The Green Party says an autistic man forced into lock-up deserves compassion, rather than being treated like a violent criminal.
Ashley Peacock's plight has been described by the Chief Ombudsman as degrading, inhuman and cruel.
Green Party health spokesperson Kevin Hague believes his problems are only being made worse by his treatment at the hands of the Government.
"The people who have been calling for Ashley to transition out of the seclusion where he's been held for the last five years include the Ombudsmen who have investigated that situation under their brief to deal with crimes of torture. That's a pretty strong illustration," says Mr Hague.
"These reports of terrible failure that are leading to people's deaths or ruining people's lives are coming now from all around the country. I believe Jonathan Coleman has no choice but to initiate a nationwide and urgent inquiry."
Mr Hague says Mr Peacock is not as violent or dangerous as he is being made out to be by those keeping him in seclusion.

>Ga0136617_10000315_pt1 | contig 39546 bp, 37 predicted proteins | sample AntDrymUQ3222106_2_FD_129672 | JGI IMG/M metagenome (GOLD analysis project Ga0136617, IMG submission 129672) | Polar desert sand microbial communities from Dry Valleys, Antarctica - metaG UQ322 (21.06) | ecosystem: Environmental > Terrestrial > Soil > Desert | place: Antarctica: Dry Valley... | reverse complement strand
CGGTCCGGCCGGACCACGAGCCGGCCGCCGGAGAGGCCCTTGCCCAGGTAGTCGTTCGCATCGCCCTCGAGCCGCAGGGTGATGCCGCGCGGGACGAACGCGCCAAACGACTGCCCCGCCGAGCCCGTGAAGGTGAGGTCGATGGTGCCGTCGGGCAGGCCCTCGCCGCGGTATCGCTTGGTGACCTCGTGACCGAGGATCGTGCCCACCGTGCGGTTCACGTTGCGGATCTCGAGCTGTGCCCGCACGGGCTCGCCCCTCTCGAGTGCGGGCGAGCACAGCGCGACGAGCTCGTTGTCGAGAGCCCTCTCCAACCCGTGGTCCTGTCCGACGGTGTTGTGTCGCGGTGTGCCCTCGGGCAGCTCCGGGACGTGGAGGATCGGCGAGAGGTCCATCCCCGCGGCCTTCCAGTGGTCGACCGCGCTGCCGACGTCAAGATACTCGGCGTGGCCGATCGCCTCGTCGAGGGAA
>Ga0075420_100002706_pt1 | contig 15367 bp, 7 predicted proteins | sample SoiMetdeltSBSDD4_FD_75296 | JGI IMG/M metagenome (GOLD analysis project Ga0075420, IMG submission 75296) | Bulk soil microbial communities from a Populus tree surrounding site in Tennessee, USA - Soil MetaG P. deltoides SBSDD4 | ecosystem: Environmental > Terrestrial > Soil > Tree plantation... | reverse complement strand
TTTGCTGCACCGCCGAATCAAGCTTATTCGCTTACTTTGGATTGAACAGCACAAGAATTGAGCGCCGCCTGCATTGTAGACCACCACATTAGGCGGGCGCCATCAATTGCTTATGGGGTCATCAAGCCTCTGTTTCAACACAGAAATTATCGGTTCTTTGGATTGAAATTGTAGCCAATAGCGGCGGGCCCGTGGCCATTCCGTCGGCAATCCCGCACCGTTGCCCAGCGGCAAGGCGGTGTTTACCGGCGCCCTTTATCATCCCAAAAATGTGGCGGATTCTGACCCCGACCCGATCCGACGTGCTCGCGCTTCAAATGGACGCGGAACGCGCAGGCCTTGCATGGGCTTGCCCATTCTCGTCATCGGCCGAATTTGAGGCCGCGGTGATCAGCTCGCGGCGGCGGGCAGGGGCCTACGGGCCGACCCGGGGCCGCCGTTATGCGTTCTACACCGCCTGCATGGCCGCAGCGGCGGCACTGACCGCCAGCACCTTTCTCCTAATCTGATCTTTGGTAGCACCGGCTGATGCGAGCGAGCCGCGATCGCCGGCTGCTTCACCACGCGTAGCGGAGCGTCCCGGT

"Capital and Coast DHB are going out of their way to depict Ashley as a violent person. There has been some incidents of violence, but according to the experts they seem to be caused in large measure by the situation he is being held in," says Mr Hague.
"He's trapped, effectively, in a downward spiral. Releasing him from that situation into a controlled environment that is nonetheless more home-like, will in fact improve his mental state and reduce the violence."
Mr Hague says Mr Peacock's situation is simply the latest to be reported on in an increasing pattern of mental health service failings.
"Ashley's case comes after a number of others, the preventable suicides of Sam Fischer and Nicky Stevens for example. These confirm what I've been hearing from people working in health services, and service users and their families -- that mental health services are failing more and more New Zealanders," says Mr Hague.
"Jonathan Coleman as the Minister of Health has to decide whether or not this is acceptable to him. Tragedy piled upon tragedy is unacceptable to most New Zealanders. Unless Jonathan Coleman acts to change that, then his behaviour, I'm sure, will be unacceptable to them too."
Chief Ombudsman Peter Boshier urged in his report for Mr Peacock's situation "to be resolved without any further delay".